Woman of Steel
A Minneapolis metalsmith with a contemporary twist
By Megan Kaplan ~ Midwest Home Magazine - April 2008
Every blacksmith is naturally drawn to steel yards. But Minneapolis artist Marcia McEachron took it a step further. “I moved to Northeast because I wanted to be near the yard,” says the 61-year-old metalsmith who began manipulating steel nearly 30 years ago. “It’s so convenient.”
Convenience tends to be at a premium when metal is your medium. Just consider the storage, transportation, and physical strength it takes to work with hundreds of pounds of steel. “My rule is any sculpture bigger than I am is sent to the metal fabricator,” says McEachron, who collaborates with Linders Specialty Company in St. Paul to build her giant public sculptures. The partnership has produced the whimsical, green prehistoric-size leaves that serve as bus shelters at University and Fairview in St. Paul, and Nicollet and 60th in Minneapolis, as well as the public commission she’s currently working on, a 9-foot-tall stainless steel pinecone that will glimmer from the center of a stone path maze in Edina’s Centennial Lakes Park. McEachron, an avid hiker, says she finds “tremendous meaning” in nature’s humble forms.
Growing up in Milwaukee as an only child to a single working mother, McEachron had to find ways to entertain herself. She filled her days with sketching—a passion that led her to the University of Wisconsin–Milwaukee, where she earned the school’s first drawing and painting degree in 1970. After graduating, she spent eight years working in arts administration at the Minneapolis Institute of Arts and the Minneapolis American Indian Center before stumbling upon what would become her life’s work.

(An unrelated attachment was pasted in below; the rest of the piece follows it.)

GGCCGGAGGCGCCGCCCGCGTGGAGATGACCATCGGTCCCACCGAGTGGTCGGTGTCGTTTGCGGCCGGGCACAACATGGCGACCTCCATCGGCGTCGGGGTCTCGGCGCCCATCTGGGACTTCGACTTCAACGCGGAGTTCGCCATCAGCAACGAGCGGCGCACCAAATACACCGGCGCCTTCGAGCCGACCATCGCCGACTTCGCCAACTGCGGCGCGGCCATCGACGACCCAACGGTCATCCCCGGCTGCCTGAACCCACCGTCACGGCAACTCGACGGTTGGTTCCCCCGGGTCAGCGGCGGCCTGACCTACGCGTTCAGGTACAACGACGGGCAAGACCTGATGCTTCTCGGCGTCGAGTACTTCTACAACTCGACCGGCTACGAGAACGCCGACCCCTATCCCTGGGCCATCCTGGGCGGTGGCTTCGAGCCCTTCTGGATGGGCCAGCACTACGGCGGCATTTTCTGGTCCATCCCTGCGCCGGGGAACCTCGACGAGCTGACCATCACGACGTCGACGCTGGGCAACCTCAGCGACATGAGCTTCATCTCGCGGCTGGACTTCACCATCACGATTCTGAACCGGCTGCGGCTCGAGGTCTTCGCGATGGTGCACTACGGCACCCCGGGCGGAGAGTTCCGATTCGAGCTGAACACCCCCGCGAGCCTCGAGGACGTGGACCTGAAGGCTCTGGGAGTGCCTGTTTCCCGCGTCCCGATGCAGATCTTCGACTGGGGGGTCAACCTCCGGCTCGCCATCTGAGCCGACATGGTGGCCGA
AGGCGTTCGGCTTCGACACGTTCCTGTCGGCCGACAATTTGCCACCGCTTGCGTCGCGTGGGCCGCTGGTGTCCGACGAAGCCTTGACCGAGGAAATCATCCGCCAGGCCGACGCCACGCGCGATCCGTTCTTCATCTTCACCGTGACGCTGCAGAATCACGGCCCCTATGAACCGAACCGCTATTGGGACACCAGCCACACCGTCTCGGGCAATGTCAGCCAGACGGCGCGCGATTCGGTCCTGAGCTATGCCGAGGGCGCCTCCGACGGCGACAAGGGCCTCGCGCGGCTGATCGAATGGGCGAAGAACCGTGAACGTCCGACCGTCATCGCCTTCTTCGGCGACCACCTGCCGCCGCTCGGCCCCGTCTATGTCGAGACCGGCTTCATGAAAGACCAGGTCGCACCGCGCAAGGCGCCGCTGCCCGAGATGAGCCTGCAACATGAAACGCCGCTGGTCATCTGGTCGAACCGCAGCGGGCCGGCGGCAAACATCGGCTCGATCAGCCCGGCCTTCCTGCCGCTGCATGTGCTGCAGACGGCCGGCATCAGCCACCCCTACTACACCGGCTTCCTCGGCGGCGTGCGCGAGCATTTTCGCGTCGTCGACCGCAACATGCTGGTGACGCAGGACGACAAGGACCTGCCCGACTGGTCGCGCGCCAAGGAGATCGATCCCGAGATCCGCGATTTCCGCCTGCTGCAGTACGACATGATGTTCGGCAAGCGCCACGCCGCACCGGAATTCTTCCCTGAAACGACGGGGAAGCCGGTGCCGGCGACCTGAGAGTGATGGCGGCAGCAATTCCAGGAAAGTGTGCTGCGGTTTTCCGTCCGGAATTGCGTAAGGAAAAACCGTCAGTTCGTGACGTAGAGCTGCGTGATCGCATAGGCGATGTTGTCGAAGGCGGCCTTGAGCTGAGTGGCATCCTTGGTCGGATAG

“One day in 1978, I walked into a blacksmith shop in Uptown and there was this guy working the metal,” says McEachron. “He was teaching classes, so I signed up.” Tool by tool, apprenticeship by apprenticeship, McEachron hammered away at the age-old craft, gradually gaining recognition in the public and private spheres for her contemporary spin on hand-forged steel furniture and art.
Marcia McEachron’s Pinecone is the focus of this Public Art Profiles installment.
The piece that marked a turning point in her progression was Rainbow Horse, which she crafted in 1981 out of curved steel and wheels. “I couldn’t let go of that one,” she says of the graceful sculpture that stands sentinel in her front yard. “It was the first time I started working with found objects; in that hunk of curved steel I saw a horse.”
Incorporating found objects is now a hallmark of her metalwork. McEachron used old tractor seats to create boardroom chairs for John Deere. She also created a mural cast in steel that illustrates the history of the Model T and A with parts from the old cars for the lobby of the Ford Centre in Minneapolis, where she was an artist-in-residence for 15 years.
In McEachron’s garage, which serves as her studio, obscure equipment, unfinished sculptures, and piles of metal jockey for space. “It’s pretty unglamorous,” McEachron says with a sly smile, squishing her formidable Sci-Fi-style welding helmet over her grey-brown bob. She points out the forge—which she built herself—that heats her steel up to 2,000 degrees so she can shape it with her 100-year-old power hammer.
“Everything in here has an idea behind it,” McEachron says, as she slows the hammer down, coaxing it with a firm “Come on baby.” “To some, it probably looks like a junk pile. But to me, it’s solid gold.”
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